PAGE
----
Hard conversation

Um… so.

The other day Rhema led me to her stencil board.

Yes, she took my hand and pulled me over to the table and picked up her stencil board. That kind of initiation just does not happen all that often, or ever. She had something to say. I sensed her urgency, and I was all ears.

“I UNDERSTAND THAT I AM LOVED BY YOU BUT SOMETIMES I FEEL SO MAD AT YOU BECAUSE YOU BELITTLE ME”

I gulped and my head pounded. There had been a couple times before when she told me she was mad at me, but it was for seemingly simple things like when I took her blanket from her because it was in desperate need of washing, or when I snatched an important paper away from her marker-wielding hands. But this. This was something altogether different. Her words were a ton of bricks on my heart.

“Rhema… I am sorry. When do you feel I have belittled you?”

“WHEN YOU TALK ABOUT ME AS IF IM NOT THERE”

I wanted to deny. And cry. And make excuses. But truth is truth.

“Rhema, I used to always say that you understood words and things happening around you. But on some level I must not have believed it because I was often careless, engaging in conversations about you right in front of you as if you weren’t there. Even if you were unable to comprehend language, I should not have done that. And now I know with certainty that you listen and understand everything… but I guess you’re telling me that I still do that sometimes… treat you as if you are not a hearing, thinking, caring person. I’m so sorry. I must do it without even realizing it.”

I put my forehead to hers.

“Thank you for telling me. Every letter you point to, every word you spell is honest. And you’re right, you are so very loved by me. Even more than you know. Will you forgive me? I’ve made many mistakes and still have so much to learn. Will you continue to be patient with me? Will you help me by letting me know when I am treating you differently or making you feel… small?”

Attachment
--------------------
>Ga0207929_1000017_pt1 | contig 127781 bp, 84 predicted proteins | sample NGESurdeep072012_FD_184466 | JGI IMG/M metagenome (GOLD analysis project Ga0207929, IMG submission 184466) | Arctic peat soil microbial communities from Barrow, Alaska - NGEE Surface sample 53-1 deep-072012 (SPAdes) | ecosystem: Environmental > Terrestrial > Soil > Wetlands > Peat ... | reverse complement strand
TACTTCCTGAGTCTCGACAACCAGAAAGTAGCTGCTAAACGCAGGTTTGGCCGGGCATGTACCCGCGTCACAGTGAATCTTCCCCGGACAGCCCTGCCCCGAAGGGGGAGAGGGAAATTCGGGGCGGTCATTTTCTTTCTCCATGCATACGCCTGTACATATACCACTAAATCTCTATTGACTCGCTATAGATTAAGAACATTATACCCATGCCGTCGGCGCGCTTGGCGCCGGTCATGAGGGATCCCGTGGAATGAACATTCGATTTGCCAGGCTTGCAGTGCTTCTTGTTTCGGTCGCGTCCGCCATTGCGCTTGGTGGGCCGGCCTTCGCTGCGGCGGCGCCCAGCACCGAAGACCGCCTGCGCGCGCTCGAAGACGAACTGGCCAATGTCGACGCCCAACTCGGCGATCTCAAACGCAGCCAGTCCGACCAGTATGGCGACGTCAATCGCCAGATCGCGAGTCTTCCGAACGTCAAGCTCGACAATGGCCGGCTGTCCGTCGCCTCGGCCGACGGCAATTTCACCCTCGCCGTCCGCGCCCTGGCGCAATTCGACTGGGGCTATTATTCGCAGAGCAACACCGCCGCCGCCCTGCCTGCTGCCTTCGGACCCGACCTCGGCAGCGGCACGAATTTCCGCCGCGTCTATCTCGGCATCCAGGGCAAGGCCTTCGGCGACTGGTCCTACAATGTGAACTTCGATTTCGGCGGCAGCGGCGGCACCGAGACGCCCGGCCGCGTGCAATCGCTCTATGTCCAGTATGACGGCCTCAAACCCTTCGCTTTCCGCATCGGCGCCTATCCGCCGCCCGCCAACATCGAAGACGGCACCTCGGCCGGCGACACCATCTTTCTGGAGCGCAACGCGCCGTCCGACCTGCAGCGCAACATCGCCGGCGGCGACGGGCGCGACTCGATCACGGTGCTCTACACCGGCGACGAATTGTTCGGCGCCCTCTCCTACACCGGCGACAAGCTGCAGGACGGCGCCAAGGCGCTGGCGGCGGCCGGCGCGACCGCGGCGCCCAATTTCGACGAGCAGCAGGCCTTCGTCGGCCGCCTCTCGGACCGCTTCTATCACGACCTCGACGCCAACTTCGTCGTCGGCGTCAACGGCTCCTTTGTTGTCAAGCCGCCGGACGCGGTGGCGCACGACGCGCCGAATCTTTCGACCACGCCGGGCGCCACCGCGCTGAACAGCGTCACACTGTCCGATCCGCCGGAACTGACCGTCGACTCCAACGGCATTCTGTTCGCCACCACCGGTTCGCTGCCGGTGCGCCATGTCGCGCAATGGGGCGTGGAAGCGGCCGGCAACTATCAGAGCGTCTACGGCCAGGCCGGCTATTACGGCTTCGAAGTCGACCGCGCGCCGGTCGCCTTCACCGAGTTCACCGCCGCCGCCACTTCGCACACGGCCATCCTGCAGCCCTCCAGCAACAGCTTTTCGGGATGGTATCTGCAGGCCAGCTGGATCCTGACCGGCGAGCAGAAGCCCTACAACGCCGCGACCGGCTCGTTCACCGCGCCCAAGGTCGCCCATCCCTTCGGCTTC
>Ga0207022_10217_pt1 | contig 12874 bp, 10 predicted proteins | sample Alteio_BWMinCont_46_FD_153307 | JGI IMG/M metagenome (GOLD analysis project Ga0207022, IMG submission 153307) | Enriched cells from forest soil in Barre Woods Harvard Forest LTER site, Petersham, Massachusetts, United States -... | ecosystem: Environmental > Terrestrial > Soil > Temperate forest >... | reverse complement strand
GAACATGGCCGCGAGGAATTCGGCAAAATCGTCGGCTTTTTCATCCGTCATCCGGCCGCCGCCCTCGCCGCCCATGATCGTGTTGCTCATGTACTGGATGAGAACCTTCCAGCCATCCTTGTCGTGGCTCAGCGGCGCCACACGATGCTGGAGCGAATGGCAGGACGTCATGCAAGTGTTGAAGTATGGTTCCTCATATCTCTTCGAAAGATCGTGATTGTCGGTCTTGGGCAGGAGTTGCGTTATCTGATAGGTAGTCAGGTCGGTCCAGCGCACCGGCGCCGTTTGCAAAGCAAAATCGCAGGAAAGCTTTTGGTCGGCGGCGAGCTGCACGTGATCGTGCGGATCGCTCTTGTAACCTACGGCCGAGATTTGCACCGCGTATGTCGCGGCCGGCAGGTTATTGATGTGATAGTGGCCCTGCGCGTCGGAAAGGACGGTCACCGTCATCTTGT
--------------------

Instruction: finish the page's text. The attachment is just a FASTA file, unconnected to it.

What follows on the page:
My gracious girl answered,

“YES I LOVE YOU”

 

We have conversations now. Precious, hard, amazing conversations. It is a blessing I hope to never take for granted.

And the girl whom everyone thought could not understand… helps us understand.

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Falls

Rhema and I studied waterfalls – the science of waterfall formation, types of waterfalls, famous waterfalls. All of this in preparation for the day our family would hike with a small group to Auger Falls in the Adirondacks.

It was a beautiful day for a hike. We struggled to keep Rhema walking, moving in the right direction, and staying in the appropriate areas. I wasn’t sure if we were brave to have attempted the excursion or just plain foolish.

But we made it to the waterfall. We learned that Auger Falls got its name for its resemblance to the corkscrew shape of a drill bit. Sounded like my insides, my heart all spiral-y and twisted. The Falls were a great sight, but I was distracted. Distracted about Rhema’s safety and how hard it was and so much sadness in the world and things going on back home and…

Alexis, one of our guides pulled out her Bible and read Psalm 29.

“Rhema,” I whispered loudly. “We studied that Psalm and now she’s reading it here at the waterfall!”

“Ascribe to the Lord glory and strength.
Ascribe to the Lord the glory due his name;
worship the Lord in the splendor of his holiness.

The voice of the Lord is over the waters;
the God of glory thunders,
the Lord thunders over the mighty waters.
The voice of the Lord is powerful;
the voice of the Lord is majestic.”

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Our group continued hiking along the river, but Rhema could not continue. We went back the way we had come, accompanied by a guide.

Back at our cabin I asked her thoughts on the Falls, and she spelled this on her letter board:

“I loved seeing the waterfalls especially when we approached the area beside the trees.

It was so lovely to my senses.

I will not have mediocre thoughts about God again.

I am truly thankful for the experience.”